A key issue Sisi will likely raise is the designation of the Muslim Brotherhood as terrorists under U.S. law. So far, the Trump administration has held off, and would be wise to continue to do so. Cairo, too, should be pressed to provide proper evidence. The Muslim Brotherhood is no friend of the United States, but terrorist designations should be narrowly focused only on those engaging in and supporting violence—and the domain of apolitical intelligence professionals, not pundits or ideologues. Furthermore, even if Trump and Sisi do agree broadly on the Brotherhood, this should not sweep away questions over the soundness of Egypt’s counterterrorism strategy and reported human rights abuses.
But other aspects Sisi’s rhetoric do present openings worth exploring fully. For example, Sisi
has spoken boldly of his desire to counter extremist religious narratives and promote moderation. The United States can help him craft a more holistic policy agenda: targeted economic development in at-risk communities, improving the internet reach and tech literacy of clerics seeking to refute extremists online, professionalizing the Egyptian interior ministry and addressing prison conditions to combat radicalization.
But to achieve results in the fight against terrorists, Trump must also address Egypt’s political repression and its treatment of its citizens in detention. Restrictions on basic freedoms constrain the space for a genuine battle of ideas essential in defeating extremism and in enhancing Egypt’s prospects to reemerge as a regional bulwark against sectarianism, terrorism and proxy wars. If Trump wishes to win broader support for his approach, he would be wise to quietly seek the release of Aya Hegazy, an American citizen who has been detained without trial on preposterous trumped-up charges for almost three years, and a resolution of other outstanding legal cases against Egyptian-Americans.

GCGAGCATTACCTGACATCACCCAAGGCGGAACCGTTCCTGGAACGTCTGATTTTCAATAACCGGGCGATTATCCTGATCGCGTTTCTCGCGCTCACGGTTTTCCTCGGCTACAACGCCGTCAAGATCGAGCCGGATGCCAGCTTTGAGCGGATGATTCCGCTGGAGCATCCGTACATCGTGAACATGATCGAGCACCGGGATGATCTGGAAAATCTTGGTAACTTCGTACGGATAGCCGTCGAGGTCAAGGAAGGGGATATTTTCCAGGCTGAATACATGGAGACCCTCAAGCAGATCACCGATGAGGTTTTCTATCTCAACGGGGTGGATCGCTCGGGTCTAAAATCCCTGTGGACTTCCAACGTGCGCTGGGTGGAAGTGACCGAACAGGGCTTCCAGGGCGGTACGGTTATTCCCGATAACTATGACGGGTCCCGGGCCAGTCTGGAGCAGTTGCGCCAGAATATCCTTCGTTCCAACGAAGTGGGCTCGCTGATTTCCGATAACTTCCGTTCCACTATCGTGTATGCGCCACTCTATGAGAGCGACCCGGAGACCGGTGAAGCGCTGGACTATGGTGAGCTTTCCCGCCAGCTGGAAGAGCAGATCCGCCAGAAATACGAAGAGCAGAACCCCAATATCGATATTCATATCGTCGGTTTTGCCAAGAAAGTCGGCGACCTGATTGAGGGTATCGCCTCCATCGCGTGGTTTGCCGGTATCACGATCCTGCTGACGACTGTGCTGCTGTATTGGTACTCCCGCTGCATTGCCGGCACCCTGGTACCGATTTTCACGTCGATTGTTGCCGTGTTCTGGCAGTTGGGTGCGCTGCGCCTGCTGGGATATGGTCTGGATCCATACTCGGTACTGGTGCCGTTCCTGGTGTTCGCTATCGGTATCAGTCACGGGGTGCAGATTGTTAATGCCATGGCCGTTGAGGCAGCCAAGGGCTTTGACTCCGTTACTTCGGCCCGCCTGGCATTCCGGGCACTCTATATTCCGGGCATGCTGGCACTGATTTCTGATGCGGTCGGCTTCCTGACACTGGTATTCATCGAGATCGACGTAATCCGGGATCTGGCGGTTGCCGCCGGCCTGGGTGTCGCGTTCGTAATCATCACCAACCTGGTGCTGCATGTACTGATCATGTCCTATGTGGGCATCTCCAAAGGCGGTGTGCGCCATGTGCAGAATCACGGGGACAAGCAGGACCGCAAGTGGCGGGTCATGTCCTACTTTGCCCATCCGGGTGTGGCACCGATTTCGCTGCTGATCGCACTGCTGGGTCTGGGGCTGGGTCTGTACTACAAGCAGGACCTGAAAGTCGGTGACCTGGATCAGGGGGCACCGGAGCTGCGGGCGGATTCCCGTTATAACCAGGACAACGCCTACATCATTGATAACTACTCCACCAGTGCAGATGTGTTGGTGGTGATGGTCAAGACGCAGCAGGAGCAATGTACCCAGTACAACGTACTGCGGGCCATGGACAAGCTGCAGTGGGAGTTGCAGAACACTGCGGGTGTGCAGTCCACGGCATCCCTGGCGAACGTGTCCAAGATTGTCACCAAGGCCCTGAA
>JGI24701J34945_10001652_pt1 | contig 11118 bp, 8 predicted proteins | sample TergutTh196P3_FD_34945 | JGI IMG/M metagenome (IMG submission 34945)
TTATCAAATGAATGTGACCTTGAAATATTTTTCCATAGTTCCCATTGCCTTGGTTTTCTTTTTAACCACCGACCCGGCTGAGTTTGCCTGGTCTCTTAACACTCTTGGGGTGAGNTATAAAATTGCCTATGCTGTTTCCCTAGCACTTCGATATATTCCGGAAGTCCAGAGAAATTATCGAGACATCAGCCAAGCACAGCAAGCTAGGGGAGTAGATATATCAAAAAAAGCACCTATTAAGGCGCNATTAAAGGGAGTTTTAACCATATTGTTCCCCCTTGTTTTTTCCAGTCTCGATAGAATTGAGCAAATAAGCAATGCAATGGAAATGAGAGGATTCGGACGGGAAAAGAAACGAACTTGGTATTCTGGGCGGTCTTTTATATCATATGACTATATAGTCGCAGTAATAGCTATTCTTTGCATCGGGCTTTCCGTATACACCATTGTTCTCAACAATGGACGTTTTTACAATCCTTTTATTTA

Even if America’s sole priority in Egypt were counterterrorism, there would be be little Egypt could do that would be more valuable over time than successfully navigating its domestic economic and political challenges to emerge as a durably stable partner. At the top of the list is encouraging Egyptians to craft a strategy for delivering jobs, investment and growth—and providing U.S. advice and support as it does. Egypt has already undertaken painful but necessary economic reforms, including some unprecedented moves to reform budget-killing energy and food subsidies and float its currency. One of America’s biggest oversights in the years leading up to the 2011 uprising was to underestimate the hardship a previous round of reforms had inflicted on poor Egyptians; this time, the U.S. private sector can be mobilized to help with greater trade and investment to cushion the blow.
Sisi insisted to us that he is not beholden to the “old literature” of a storied relationship. And nobody has accused President Trump of excessive devotion to diplomatic custom. The two men are poised to have a positive meeting – but that’s only the first step. Trump is in a unique position to make progress not just on counterterrorism, but on broader aspects of the relationship. Previous Egyptian leaders, for example, have stoked resentment against the United States to distract from their own failures. While Egyptian leaders have claimed they cannot stamp out anti-Americanism in their state-owned press without violating its supposed independence, if President Sisi is serious in seeking a reset with America, he could certainly use his bully pulpit to make clear to the Egyptian public that America has been a valuable partner to Egypt for decades and is not a threat to their country. President Trump should strongly encourage him to do so.
A White House photo cannot be an end in itself. It must be a means to deliver tangible results that secure American interests and help Egypt progress. What matters most is not what the two presidents say to each other on Monday, but how the governments and people of both countries follow up.